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| | |-+  Denmark parliamentary election: 15-09-2011
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Author Topic: Denmark parliamentary election: 15-09-2011  (Read 25890 times)
Teddy (IDS Legislator)
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« Reply #25 on: August 28, 2011, 08:17:39 am »
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Anyone who'd even, for the slightest part of the smallest moment, think about breaking international laws in order to eliminate immigration is a crazy far right nut in my books.

Anyway, if I was in Denmark, I'd probably vote Conservative or Liberal depending on their specific policies.

Edit - The Conservatives are more conservative than I thought, so I'd vote Liberal.
« Last Edit: August 28, 2011, 08:30:14 am by Teddy (SoFE) »Logged

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« Reply #26 on: August 28, 2011, 08:21:39 am »
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You guys wouldn't happen to have a link to a party test preferably in English, or even Swedish? I'm sort of curious to which party I'd be considered closest to. I'm guessing either Venstre, Radikale Venstre, or Liberal Alliance. I can read written Danish rather decently, but when it comes to politics there's always there will always be strange an hard words that non-speakers will have a hard time understanding.

You wouldn't vote with a party that allies with the far-right ? Huh

As opposed to parties that ally with the far-left?
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Swedish Cheese
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« Reply #27 on: August 28, 2011, 08:26:50 am »
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You guys wouldn't happen to have a link to a party test preferably in English, or even Swedish? I'm sort of curious to which party I'd be considered closest to. I'm guessing either Venstre, Radikale Venstre, or Liberal Alliance. I can read written Danish rather decently, but when it comes to politics there's always there will always be strange an hard words that non-speakers will have a hard time understanding.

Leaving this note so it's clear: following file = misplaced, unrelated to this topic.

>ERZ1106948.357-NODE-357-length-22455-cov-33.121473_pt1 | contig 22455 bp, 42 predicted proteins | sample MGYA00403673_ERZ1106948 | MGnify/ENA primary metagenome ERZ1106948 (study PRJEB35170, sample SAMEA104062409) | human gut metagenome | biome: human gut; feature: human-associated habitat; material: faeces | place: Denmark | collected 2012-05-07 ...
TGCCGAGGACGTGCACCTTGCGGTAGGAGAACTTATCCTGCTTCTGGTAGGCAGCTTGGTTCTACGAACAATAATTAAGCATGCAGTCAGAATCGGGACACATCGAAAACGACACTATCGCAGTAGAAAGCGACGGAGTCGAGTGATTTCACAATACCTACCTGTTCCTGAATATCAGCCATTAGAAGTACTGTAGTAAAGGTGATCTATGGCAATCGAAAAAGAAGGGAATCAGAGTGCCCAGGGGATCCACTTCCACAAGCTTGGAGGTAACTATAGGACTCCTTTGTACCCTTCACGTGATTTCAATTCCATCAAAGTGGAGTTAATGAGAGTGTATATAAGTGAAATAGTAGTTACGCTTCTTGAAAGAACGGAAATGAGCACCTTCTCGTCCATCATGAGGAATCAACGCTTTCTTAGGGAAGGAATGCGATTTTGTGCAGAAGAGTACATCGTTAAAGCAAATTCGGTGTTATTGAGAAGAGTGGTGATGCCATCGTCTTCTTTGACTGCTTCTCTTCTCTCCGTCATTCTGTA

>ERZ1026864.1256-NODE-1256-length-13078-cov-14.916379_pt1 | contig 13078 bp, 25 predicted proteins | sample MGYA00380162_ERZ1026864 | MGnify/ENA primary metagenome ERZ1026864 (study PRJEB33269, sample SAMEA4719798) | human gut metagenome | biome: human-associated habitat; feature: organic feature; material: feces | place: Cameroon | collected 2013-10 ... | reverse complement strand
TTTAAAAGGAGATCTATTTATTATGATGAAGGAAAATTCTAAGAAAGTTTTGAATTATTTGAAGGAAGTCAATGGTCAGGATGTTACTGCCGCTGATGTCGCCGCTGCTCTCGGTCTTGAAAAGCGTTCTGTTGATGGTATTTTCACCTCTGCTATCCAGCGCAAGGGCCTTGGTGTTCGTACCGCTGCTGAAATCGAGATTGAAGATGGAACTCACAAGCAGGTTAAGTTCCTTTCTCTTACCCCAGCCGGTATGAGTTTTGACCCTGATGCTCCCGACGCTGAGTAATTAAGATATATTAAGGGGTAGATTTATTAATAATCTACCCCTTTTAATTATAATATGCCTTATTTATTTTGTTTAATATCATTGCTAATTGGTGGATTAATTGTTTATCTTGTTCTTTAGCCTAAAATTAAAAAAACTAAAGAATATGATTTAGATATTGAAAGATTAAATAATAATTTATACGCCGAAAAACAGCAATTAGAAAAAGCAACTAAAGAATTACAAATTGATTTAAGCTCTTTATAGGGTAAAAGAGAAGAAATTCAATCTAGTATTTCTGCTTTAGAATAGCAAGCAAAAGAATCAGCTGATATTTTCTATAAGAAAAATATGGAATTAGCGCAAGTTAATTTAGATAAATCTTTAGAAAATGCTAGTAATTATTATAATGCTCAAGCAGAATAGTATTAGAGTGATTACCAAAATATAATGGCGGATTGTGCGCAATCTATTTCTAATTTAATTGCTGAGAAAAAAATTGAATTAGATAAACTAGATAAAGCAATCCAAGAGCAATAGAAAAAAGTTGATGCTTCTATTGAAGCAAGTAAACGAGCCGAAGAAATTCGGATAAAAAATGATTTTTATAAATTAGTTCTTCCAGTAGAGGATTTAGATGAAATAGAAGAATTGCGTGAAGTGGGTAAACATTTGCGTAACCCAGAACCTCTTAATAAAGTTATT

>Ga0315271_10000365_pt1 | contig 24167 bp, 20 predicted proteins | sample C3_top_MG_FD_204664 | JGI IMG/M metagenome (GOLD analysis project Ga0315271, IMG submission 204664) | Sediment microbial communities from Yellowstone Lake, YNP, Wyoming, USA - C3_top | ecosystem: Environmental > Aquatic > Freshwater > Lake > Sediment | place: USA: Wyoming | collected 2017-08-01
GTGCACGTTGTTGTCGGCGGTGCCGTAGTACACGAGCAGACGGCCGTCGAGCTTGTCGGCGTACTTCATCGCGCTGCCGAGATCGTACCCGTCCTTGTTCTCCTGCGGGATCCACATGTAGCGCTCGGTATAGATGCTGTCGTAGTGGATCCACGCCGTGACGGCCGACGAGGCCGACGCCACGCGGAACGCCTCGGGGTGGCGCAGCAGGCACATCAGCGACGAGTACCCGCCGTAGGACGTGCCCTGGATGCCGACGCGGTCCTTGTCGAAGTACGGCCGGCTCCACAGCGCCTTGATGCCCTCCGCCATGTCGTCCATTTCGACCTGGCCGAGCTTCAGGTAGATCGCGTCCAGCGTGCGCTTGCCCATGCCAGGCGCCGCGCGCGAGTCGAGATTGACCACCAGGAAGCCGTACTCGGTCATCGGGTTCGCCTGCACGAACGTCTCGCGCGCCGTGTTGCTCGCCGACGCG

You wouldn't vote with a party that allies with the far-right ? Huh

Based on economic matters they might very well be the party I'm closest to on most issues, that doesn't mean I'd vote for them in this election. I'd either vote for Radikale Venstre hoping to get as strong centrist and centre-right influence as possible in the new goverment, or Liberal Alliance to strengthen the immigration-friendly right. But I still think it's quite likly I'd end up closest to Venstre on a party test.  
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PASOK Leader Hashemite
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« Reply #28 on: August 28, 2011, 08:40:54 am »

You guys wouldn't happen to have a link to a party test preferably in English, or even Swedish? I'm sort of curious to which party I'd be considered closest to. I'm guessing either Venstre, Radikale Venstre, or Liberal Alliance. I can read written Danish rather decently, but when it comes to politics there's always there will always be strange an hard words that non-speakers will have a hard time understanding.

You wouldn't vote with a party that allies with the far-right ? Huh

As opposed to parties that ally with the far-left?

You might have a point if that was anywhere remotely close to the truth.
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« Reply #29 on: August 28, 2011, 09:24:33 am »